France May Make It Illegal To Pay For Sex
Although prostitution and solicitation of prostitutes are both legal in France, lawmakers are considering new legislation which would make solicitation for prostitution illegal. This would mean that prostitutes’ clients, if caught, could face jail time, but that prostitutes themselves wouldn’t be penalized. The politicians who back the ban claim that most, if not all, prostitution supports sex trafficking.
“There is no such thing as freely chosen and consenting prostitution,” Roselyne Bachelot, the social affairs minister said. “The sale of sexual acts means women’s bodies are made available for men, independently of the wishes of those women.” Other legislators claimed that 80% of the estimated 20,000 prostitutes in France were victims of trafficking or slavery. The Guardian doesn’t back up this statistic, but presumably it’s being cited by French politicians.
Proposals for the law wouldn’t be debated until next year, but if it passed, France would join a small number of European countries, including Sweden, Norway, and Iceland, where solicitation of prostitution is illegal.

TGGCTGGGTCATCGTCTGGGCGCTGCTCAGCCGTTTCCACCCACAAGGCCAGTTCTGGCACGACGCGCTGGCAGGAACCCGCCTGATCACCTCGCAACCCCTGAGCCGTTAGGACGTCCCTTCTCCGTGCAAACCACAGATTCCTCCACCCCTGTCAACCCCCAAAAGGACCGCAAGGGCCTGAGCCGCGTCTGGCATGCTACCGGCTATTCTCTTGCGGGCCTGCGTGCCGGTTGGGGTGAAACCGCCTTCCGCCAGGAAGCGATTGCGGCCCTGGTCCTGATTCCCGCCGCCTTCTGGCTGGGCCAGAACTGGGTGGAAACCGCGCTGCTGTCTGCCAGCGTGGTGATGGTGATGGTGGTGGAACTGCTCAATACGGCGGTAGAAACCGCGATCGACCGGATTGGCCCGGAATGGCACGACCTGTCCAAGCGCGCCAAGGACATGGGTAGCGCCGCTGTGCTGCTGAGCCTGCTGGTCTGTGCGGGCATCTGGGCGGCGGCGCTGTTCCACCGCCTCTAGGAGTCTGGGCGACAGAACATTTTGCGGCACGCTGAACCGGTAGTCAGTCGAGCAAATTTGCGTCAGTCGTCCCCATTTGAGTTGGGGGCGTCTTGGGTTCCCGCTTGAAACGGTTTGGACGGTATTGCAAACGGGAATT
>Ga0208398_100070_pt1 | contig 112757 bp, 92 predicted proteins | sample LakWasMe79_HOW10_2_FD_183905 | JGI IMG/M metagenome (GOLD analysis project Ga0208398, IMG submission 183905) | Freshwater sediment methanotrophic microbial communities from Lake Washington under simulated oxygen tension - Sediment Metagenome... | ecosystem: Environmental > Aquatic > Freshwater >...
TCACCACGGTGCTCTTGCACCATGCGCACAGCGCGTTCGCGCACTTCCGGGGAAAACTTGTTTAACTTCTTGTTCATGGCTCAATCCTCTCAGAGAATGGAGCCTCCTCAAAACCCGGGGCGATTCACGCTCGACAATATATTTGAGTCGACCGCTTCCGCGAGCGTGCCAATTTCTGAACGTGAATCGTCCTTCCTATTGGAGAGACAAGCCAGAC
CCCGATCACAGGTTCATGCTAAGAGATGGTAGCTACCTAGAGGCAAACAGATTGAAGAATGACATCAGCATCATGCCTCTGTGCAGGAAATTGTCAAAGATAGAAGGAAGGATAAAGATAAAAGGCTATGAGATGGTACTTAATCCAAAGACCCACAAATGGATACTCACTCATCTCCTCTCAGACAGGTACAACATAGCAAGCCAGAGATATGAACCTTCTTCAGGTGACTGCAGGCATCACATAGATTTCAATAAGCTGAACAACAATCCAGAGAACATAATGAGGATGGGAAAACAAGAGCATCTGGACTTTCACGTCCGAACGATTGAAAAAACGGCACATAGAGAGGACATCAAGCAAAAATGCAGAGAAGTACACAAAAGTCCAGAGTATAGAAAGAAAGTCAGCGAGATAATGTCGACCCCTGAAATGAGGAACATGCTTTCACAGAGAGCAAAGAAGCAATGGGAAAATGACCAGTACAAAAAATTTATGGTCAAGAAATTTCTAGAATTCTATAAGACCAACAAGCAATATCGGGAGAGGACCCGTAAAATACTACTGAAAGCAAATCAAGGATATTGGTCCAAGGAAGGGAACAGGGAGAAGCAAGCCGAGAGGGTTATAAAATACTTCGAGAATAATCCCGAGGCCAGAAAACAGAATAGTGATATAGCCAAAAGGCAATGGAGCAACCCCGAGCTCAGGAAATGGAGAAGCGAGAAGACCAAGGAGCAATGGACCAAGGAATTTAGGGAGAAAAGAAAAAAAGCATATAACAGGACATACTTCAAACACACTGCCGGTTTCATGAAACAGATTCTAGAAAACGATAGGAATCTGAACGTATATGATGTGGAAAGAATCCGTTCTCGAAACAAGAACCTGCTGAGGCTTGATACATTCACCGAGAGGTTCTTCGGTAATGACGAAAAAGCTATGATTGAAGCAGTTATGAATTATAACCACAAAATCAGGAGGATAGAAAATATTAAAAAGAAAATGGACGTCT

A French actor who has been open about his own tendency to pay prostitutes for sex said that it was a political move in the run-up to the election. “First it was immigrants, now it’s prostitutes. This is plain populism and shows a disdain for individual liberties,” he said. “As for the other women, leave them alone. They take care of men who mostly live in sexual misery and terrible solitude. They are remarkable women.”
Some sex workers would certainly object to the notion that their occupation is not freely chosen, and although they wouldn’t be directly impacted, the sex work industry would certainly change if solicitation were criminalized. There was heated debate before the Norwegian law was passed, with sex workers pointing out that even if they don’t personally face punishment, laws like this still make the police seem hostile.
Interestingly, a Dutch advocate for prostitutes said in a 2009 article for the BBC that although trafficking is common, coercion isn’t always involved. “Lots of trafficked women knew they were going to work as sex workers,” she explained.
Either way, the passage of this law is a long way off, and if it progresses, it’s sure to be the subject of heavy debate. We’ll keep you posted as it unfolds.
Photo from Wikimedia Commons.